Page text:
Communications Officer, ICRC Lebanon
I was too young to understand. As my parents drank their afternoon coffee on our balcony in Beirut, I would point to the three bullet holes in the wall and ask my dad where they had come from. “Why would anyone shoot at someone else’s home?” my 8-year-old self would ask.
His answer was always the same: “Lebanon’s 15-year civil war.” But I was born after the war. I didn’t understand what civil war even meant or, more importantly, that the war had done more damage than those three bullet holes over our balcony door.
The older I got, the more I realized that being born after the ceasefire didn’t matter: the war was the background theme to
everyone’s life — young or old — in Lebanon.
You saw it in the bullet-riddled buildings across the country and in the people who bore its physical and mental scars. You heard about it in your parents’ childhood stories and in most descriptions of Lebanon, which too often start with “Before
With the onset of the Syrian crisis next door, I joined the ICRC as a communications officer. I wanted to be part of the organization that alleviated some of the burdens that my parents had experienced during times of conflict.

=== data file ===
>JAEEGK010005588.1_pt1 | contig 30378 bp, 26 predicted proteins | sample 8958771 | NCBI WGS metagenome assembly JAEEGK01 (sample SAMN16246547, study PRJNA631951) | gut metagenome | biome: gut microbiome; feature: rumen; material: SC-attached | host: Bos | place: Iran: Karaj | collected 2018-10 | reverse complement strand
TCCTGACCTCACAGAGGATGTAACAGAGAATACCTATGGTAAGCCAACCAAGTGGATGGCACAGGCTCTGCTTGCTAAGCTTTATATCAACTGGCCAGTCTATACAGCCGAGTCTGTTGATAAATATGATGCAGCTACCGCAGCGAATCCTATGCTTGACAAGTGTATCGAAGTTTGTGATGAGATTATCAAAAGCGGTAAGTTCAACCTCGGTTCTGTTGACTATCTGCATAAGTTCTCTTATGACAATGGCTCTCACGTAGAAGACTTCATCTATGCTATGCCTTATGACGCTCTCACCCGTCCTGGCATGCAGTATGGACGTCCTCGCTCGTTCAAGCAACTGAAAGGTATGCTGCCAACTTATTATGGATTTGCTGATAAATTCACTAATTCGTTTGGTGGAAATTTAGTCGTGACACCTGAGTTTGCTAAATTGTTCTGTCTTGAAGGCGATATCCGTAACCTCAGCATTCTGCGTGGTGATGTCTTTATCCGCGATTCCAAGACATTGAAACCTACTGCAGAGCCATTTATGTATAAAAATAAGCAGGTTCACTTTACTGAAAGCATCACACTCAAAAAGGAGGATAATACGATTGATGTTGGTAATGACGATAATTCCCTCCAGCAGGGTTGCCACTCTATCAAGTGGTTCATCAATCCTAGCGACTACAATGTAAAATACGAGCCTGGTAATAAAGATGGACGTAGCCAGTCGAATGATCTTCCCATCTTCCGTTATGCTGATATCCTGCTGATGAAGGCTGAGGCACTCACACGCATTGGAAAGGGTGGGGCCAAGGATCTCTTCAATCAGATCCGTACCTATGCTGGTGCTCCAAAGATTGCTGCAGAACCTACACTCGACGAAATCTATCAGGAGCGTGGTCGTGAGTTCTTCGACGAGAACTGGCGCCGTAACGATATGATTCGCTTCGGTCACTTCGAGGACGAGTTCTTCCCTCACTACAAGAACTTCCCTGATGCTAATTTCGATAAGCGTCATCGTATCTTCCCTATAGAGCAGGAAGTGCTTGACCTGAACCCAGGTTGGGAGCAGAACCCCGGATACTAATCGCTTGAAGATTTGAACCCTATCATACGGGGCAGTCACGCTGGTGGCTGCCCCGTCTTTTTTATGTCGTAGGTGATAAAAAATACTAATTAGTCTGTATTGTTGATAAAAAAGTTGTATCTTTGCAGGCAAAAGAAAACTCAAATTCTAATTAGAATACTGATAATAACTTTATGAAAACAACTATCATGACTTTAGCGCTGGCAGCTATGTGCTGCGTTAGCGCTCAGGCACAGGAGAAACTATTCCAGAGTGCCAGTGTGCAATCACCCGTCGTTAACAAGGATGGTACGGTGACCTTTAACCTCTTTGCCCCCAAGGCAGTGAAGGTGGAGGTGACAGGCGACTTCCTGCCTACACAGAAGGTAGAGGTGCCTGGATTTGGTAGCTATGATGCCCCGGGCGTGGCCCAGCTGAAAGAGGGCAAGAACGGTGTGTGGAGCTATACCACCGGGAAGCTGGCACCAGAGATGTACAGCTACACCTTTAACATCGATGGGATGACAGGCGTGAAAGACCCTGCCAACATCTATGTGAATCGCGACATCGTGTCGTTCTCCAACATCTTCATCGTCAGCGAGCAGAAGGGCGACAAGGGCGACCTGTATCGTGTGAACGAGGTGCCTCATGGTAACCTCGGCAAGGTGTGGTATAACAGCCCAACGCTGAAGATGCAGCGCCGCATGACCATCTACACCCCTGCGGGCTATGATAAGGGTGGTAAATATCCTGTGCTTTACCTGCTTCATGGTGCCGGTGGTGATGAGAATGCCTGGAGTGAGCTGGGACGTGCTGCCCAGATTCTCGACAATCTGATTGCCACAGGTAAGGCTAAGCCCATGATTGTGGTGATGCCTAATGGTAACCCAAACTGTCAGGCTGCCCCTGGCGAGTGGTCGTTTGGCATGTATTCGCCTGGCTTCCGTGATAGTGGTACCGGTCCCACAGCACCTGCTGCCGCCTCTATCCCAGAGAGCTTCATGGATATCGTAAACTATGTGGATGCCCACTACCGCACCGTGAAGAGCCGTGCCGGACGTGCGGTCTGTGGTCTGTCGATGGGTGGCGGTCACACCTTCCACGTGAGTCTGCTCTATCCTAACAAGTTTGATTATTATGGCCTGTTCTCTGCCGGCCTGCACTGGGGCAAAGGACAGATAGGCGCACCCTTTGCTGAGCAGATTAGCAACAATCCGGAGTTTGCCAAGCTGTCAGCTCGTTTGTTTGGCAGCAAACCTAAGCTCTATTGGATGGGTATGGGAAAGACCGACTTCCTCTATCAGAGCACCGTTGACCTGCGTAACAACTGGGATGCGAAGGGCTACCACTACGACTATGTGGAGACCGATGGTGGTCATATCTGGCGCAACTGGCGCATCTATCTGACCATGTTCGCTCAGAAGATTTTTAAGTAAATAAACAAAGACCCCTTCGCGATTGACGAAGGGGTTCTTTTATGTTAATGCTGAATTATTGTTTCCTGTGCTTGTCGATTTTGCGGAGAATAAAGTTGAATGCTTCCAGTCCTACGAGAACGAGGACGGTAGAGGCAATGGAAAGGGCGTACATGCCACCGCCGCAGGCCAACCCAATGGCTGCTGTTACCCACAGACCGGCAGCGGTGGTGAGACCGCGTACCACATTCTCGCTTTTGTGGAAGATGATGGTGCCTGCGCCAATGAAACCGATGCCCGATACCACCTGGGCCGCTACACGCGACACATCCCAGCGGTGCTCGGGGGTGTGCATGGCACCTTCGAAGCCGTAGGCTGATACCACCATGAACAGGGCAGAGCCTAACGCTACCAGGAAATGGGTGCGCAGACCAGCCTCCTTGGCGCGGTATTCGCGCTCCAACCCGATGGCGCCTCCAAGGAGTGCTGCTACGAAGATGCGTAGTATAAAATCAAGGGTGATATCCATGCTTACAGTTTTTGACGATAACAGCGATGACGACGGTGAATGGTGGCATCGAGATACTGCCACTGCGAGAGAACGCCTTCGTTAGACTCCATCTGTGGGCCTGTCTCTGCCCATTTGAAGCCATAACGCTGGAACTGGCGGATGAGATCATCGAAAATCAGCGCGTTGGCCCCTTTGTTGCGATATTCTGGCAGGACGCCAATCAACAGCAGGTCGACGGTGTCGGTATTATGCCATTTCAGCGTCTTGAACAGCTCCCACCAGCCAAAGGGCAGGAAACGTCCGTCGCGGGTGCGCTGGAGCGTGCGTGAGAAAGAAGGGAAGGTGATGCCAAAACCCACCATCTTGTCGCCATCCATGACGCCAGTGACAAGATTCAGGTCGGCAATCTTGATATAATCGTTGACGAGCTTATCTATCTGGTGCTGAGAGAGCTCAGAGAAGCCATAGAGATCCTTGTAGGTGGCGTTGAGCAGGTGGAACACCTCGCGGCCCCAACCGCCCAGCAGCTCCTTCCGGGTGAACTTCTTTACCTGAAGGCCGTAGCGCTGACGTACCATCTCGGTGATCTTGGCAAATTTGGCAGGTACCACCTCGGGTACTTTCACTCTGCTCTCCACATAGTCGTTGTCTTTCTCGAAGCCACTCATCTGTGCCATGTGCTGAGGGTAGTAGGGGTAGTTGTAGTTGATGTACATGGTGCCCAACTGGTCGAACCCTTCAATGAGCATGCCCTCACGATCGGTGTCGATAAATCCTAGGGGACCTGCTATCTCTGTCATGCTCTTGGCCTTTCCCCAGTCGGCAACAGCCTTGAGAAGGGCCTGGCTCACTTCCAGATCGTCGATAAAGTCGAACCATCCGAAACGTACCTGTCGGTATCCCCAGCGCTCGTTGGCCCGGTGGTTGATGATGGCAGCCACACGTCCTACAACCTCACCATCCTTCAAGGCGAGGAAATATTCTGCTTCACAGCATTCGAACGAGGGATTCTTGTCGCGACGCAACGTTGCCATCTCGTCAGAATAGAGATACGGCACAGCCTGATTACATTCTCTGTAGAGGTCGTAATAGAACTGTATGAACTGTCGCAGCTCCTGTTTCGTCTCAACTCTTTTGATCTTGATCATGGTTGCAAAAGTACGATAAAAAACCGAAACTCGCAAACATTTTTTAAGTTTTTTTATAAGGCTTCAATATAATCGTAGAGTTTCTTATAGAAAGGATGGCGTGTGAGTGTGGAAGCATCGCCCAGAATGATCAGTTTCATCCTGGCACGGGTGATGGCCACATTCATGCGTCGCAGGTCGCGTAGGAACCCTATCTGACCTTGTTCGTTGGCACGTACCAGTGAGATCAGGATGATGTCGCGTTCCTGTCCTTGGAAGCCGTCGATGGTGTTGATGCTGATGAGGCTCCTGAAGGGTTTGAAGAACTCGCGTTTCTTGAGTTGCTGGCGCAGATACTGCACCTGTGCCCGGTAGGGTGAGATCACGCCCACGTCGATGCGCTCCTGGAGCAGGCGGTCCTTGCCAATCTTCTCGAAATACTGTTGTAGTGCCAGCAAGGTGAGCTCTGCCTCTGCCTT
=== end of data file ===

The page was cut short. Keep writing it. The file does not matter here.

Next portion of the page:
When I visited Jabal Mohsen and Bab el-Tebbaneh for the first time, what I saw felt like a slap in the face. I thought the Lebanese war was over. Why did these two areas look like they were stuck in the past? Civilians were caught in the crossfire and their homes, businesses and even schools were all turned into battlefields.
Like my parents and most people who had lived through
the civil war, residents struggled to explain how they could
live peacefully during the day then target one another at night.
In one of the homes on Syria Street, we were filming with a family who was part of an ICRC project that aimed to help locals bolster their livelihoods and the mother was showing us her daughter’s bedroom. The pink and purple furniture was riddled with bullets. As she was telling us her story, her 11-year-old daughter interrupted her: “Why would anyone shoot at someone else’s home?”